Fifty percent of Americans believe the country's best days are behind us, according to the findings of a USA Today/Gallup poll released Tuesday.
That's slightly higher than the 47 percent of respondents who have a more optimistic outlook about the country's future. The poll showed a sharp divergence in the views between Democrats and Republicans. Sixty-nine percent of Democrats said the country's best days are still ahead of us, while 74 percent of Republicans said the best days are behind us.
As USA Today notes, the country as a whole has undergone a pessimistic shift since President Barack Obama first took office:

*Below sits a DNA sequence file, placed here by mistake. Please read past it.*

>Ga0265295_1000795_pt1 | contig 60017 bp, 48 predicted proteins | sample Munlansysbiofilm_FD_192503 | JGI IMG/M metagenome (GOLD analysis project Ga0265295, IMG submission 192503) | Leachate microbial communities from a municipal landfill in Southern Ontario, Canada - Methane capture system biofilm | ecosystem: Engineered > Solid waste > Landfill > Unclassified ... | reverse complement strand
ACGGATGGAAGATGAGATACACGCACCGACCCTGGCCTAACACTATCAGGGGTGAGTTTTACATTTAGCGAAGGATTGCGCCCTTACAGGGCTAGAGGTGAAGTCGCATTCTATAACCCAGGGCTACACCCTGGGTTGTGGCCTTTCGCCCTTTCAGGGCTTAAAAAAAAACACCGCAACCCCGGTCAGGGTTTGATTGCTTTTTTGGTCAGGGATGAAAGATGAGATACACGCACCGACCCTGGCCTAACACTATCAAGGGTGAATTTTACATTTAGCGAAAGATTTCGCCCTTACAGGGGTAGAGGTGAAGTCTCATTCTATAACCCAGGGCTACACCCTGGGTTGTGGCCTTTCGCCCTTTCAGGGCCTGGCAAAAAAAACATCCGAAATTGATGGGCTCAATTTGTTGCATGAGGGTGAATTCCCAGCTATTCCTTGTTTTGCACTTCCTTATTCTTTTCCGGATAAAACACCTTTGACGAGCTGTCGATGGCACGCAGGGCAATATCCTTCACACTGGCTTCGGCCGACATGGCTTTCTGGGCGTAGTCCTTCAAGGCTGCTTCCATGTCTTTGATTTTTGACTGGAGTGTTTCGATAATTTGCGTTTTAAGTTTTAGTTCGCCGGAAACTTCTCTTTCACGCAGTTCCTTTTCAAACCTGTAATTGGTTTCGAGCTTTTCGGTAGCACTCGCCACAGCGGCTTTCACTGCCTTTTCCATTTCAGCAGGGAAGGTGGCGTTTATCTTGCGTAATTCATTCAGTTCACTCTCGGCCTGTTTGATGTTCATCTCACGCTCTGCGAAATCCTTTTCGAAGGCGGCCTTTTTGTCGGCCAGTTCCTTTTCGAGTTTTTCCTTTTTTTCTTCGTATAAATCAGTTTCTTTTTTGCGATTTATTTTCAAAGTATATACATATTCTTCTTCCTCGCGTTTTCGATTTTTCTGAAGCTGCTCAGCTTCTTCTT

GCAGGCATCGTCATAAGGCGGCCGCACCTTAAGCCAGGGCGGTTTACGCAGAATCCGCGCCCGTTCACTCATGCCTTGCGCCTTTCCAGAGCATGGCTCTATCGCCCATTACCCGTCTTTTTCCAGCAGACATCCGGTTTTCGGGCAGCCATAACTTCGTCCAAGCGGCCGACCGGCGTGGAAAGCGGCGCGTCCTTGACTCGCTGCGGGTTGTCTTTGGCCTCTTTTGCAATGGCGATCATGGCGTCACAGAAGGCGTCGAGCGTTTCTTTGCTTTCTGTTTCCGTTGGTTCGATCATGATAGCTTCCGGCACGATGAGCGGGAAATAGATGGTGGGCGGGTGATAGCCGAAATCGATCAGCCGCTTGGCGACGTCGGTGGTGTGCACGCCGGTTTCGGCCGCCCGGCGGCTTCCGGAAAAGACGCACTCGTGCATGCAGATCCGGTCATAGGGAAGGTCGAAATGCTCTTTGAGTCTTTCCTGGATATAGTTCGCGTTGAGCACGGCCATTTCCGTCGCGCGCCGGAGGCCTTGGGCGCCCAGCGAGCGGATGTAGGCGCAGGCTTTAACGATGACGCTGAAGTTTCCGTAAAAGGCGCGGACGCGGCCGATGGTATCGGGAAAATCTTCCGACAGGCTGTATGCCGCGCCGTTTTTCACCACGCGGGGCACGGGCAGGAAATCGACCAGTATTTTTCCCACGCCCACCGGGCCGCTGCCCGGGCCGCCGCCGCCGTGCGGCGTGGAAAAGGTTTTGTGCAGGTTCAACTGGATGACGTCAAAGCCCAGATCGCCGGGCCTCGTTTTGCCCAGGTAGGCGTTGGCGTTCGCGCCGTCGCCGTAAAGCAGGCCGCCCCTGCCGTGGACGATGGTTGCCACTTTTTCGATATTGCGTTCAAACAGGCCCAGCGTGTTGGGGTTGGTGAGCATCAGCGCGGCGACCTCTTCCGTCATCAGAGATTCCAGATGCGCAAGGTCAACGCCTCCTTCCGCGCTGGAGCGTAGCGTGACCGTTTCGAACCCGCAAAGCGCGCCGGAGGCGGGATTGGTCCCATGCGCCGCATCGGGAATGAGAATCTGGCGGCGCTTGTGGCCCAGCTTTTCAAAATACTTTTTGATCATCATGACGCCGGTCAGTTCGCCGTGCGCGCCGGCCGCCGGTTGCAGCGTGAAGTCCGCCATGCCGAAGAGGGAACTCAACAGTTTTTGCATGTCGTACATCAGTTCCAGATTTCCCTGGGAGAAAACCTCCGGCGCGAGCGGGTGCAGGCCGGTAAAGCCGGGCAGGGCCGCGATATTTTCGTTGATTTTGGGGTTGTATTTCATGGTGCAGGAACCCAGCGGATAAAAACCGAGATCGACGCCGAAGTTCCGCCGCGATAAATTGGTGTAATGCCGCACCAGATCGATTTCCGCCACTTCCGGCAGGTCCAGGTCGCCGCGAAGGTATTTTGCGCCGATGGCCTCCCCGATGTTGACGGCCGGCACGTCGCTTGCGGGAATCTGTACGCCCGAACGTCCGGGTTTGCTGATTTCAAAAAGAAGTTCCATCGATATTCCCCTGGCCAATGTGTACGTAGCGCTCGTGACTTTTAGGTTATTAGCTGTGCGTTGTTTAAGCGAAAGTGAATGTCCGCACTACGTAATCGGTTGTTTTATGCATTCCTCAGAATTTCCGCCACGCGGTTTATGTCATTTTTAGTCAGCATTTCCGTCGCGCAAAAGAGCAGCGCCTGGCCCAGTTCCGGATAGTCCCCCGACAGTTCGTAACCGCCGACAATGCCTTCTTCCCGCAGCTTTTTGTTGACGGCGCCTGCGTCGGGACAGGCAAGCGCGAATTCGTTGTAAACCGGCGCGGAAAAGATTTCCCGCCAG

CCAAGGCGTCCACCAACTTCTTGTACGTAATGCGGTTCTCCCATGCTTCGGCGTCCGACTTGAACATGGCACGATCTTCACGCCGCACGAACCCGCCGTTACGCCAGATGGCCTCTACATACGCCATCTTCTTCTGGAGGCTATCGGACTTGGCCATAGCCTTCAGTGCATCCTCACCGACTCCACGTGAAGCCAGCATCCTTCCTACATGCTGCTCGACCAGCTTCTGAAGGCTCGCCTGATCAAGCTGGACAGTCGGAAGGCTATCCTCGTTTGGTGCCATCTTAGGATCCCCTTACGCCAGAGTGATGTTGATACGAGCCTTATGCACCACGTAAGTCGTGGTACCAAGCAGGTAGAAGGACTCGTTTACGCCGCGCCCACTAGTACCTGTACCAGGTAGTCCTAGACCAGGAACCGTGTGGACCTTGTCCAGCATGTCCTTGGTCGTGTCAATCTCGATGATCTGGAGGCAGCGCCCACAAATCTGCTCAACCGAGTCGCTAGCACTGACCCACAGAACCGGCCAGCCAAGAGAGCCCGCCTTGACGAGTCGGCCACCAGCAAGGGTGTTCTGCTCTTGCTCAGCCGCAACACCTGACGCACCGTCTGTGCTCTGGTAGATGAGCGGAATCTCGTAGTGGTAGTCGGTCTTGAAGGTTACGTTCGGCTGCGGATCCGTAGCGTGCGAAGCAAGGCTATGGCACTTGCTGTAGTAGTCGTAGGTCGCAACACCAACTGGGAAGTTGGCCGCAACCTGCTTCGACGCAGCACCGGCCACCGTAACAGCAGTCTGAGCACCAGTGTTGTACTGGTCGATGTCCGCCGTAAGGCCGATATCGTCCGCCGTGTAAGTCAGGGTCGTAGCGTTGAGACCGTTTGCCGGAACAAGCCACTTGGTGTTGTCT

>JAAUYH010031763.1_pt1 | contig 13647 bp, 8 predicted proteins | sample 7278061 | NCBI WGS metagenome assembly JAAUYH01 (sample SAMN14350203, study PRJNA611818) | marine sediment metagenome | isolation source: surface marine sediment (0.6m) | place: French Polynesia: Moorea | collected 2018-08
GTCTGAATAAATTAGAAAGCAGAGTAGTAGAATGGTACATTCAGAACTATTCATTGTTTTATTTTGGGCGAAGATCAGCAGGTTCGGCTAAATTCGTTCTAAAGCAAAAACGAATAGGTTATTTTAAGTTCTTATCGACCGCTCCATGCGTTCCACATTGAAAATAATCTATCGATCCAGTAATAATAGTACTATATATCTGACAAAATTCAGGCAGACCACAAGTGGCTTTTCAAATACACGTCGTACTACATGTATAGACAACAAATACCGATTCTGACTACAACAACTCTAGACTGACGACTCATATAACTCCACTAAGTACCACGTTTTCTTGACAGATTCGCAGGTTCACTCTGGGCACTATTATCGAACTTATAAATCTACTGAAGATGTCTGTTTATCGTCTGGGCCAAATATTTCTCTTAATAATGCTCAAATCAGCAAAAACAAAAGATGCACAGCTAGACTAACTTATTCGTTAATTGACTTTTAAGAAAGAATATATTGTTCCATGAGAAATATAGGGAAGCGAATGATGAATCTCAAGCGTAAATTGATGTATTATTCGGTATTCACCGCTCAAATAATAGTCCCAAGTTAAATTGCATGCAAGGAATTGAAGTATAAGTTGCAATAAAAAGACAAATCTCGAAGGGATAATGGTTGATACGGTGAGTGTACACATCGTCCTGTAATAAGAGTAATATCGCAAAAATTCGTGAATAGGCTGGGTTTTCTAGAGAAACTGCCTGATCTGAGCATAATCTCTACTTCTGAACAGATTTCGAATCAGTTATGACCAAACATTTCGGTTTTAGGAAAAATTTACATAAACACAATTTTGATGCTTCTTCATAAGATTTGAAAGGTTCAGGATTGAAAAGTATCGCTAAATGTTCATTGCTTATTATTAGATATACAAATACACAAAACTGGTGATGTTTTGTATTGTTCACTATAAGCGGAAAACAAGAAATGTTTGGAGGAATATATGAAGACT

Battered by an economy that is only slow recovering — and soured by the spectacle of Washington dysfunction in the "fiscal cliff" debate — views of the nation's future and its fundamental promise have darkened in the four years since Barack Obama's first inauguration.
Then, even during an unfolding financial crisis, Americans believed by a double-digit margin that it was likely young people would have a better life than their parents, one facet of the classic American dream.